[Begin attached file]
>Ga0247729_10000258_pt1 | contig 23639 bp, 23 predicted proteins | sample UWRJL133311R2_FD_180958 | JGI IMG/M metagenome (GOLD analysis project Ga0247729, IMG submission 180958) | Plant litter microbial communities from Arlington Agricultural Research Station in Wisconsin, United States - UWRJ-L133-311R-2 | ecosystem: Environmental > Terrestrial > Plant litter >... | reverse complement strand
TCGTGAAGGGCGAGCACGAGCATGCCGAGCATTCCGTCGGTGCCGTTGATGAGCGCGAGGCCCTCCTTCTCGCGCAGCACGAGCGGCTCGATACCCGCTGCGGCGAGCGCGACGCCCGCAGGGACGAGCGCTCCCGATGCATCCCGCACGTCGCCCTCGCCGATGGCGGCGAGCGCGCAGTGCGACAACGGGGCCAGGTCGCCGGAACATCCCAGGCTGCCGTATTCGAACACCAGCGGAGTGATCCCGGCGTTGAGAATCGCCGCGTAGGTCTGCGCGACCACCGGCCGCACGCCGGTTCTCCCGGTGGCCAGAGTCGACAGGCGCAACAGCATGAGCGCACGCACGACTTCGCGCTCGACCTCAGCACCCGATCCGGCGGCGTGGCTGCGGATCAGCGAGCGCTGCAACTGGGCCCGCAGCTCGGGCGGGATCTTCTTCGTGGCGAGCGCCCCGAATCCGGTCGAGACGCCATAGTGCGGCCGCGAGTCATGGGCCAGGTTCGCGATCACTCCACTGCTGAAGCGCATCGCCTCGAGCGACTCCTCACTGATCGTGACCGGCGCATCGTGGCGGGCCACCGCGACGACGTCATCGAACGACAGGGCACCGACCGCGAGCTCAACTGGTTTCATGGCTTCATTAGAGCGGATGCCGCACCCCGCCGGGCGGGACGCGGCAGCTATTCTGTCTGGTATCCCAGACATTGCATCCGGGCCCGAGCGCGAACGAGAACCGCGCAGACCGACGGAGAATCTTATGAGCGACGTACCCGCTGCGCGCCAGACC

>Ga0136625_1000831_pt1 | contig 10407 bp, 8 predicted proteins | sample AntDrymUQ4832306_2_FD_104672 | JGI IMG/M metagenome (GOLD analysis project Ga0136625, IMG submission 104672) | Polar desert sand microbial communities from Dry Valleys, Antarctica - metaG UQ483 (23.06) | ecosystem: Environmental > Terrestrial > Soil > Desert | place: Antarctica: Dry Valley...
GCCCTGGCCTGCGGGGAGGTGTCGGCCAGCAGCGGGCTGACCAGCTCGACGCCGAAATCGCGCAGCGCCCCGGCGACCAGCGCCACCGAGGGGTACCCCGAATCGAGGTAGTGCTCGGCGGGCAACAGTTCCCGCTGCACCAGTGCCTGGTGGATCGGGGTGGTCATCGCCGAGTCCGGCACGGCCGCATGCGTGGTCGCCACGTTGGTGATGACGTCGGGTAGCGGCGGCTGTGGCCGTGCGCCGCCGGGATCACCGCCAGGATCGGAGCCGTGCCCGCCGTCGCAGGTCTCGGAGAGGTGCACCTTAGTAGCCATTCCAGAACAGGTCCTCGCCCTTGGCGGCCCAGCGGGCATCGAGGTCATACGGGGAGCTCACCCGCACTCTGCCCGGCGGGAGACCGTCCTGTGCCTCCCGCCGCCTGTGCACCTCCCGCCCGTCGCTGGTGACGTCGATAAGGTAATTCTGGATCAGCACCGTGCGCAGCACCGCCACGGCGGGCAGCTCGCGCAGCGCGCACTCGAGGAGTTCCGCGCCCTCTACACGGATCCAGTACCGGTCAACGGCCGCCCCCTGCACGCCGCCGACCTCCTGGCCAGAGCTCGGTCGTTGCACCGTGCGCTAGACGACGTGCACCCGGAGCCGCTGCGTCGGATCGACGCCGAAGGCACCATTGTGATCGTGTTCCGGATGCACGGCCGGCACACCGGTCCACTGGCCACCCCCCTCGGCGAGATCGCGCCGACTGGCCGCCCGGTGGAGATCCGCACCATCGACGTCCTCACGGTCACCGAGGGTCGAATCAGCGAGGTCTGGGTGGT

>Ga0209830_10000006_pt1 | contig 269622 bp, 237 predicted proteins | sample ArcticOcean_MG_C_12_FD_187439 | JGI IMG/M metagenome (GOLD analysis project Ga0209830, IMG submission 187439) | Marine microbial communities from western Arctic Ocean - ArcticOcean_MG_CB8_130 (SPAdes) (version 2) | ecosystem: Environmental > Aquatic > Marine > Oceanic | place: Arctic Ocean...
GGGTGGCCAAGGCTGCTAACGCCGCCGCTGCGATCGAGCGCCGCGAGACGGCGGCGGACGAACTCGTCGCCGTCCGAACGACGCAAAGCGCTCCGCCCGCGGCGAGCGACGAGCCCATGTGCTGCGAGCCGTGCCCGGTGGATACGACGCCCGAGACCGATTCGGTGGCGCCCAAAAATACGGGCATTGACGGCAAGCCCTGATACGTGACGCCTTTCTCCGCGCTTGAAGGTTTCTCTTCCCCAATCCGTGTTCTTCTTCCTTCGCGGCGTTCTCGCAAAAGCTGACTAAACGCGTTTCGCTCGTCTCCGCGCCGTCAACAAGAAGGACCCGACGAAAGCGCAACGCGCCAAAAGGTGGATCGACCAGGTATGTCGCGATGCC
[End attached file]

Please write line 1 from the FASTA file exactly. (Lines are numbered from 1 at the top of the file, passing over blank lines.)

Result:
>Ga0247729_10000258_pt1 | contig 23639 bp, 23 predicted proteins | sample UWRJL133311R2_FD_180958 | JGI IMG/M metagenome (GOLD analysis project Ga0247729, IMG submission 180958) | Plant litter microbial communities from Arlington Agricultural Research Station in Wisconsin, United States - UWRJ-L133-311R-2 | ecosystem: Environmental > Terrestrial > Plant litter >... | reverse complement strand